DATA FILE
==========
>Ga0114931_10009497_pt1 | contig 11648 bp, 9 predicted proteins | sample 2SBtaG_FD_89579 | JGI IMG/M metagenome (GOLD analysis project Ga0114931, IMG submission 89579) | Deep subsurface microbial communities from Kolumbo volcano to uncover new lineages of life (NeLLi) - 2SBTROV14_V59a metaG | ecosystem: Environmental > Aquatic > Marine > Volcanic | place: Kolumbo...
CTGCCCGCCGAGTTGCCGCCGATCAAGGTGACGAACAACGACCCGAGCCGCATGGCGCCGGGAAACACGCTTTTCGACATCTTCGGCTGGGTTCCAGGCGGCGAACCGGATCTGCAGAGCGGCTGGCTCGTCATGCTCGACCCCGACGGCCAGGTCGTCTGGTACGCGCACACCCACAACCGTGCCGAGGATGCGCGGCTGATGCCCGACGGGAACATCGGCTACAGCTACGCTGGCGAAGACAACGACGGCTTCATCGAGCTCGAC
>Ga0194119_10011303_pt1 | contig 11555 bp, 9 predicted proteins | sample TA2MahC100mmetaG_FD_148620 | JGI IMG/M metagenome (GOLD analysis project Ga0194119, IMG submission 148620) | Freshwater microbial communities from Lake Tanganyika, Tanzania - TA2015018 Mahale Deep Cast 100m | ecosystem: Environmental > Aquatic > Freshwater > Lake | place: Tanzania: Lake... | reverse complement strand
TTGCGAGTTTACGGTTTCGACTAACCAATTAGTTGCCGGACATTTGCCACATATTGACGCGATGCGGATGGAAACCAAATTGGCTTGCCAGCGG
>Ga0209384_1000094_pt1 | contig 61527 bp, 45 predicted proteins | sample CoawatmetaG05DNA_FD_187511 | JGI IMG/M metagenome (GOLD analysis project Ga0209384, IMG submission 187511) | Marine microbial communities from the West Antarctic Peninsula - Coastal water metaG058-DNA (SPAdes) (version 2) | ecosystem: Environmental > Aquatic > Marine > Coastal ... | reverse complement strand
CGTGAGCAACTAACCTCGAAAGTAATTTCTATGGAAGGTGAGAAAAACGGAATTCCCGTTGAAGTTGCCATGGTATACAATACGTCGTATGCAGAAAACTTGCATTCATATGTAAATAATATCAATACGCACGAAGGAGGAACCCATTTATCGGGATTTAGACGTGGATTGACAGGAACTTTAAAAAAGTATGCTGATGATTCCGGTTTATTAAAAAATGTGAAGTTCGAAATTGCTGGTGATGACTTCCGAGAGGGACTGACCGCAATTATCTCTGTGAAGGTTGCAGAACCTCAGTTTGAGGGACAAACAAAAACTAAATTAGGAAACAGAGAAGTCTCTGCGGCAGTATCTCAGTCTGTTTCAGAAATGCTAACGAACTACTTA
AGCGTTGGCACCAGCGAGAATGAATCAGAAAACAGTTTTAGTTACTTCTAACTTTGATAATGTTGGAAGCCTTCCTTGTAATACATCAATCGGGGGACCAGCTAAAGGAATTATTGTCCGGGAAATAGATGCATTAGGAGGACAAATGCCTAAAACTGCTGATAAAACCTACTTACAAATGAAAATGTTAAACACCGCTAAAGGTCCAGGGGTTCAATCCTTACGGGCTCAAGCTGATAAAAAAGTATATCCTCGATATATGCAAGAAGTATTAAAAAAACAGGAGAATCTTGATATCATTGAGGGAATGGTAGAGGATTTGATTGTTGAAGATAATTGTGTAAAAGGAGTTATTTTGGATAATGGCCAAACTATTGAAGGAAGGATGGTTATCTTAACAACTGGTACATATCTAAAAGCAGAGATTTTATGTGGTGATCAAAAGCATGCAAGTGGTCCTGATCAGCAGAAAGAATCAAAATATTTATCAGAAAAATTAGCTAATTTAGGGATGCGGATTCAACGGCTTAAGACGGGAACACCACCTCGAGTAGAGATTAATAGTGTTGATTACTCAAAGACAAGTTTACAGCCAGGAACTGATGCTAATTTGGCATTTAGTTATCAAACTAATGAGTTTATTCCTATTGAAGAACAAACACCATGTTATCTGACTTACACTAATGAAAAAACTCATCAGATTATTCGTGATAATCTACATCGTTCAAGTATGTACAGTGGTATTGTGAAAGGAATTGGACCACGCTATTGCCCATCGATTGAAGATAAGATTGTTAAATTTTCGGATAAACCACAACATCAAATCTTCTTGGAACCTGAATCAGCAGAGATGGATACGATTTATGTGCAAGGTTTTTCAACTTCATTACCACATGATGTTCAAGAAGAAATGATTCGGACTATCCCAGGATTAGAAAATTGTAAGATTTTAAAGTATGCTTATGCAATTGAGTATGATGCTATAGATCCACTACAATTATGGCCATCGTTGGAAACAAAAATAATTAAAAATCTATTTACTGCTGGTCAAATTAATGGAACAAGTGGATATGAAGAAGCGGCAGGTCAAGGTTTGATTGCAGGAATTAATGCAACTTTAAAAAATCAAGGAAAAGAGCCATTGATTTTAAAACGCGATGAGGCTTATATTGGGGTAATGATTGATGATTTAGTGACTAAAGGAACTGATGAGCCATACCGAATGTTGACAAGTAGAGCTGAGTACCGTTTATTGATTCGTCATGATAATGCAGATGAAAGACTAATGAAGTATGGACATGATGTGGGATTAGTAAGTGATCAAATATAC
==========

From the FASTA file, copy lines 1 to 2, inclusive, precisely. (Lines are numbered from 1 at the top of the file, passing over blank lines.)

>Ga0114931_10009497_pt1 | contig 11648 bp, 9 predicted proteins | sample 2SBtaG_FD_89579 | JGI IMG/M metagenome (GOLD analysis project Ga0114931, IMG submission 89579) | Deep subsurface microbial communities from Kolumbo volcano to uncover new lineages of life (NeLLi) - 2SBTROV14_V59a metaG | ecosystem: Environmental > Aquatic > Marine > Volcanic | place: Kolumbo...
CTGCCCGCCGAGTTGCCGCCGATCAAGGTGACGAACAACGACCCGAGCCGCATGGCGCCGGGAAACACGCTTTTCGACATCTTCGGCTGGGTTCCAGGCGGCGAACCGGATCTGCAGAGCGGCTGGCTCGTCATGCTCGACCCCGACGGCCAGGTCGTCTGGTACGCGCACACCCACAACCGTGCCGAGGATGCGCGGCTGATGCCCGACGGGAACATCGGCTACAGCTACGCTGGCGAAGACAACGACGGCTTCATCGAGCTCGAC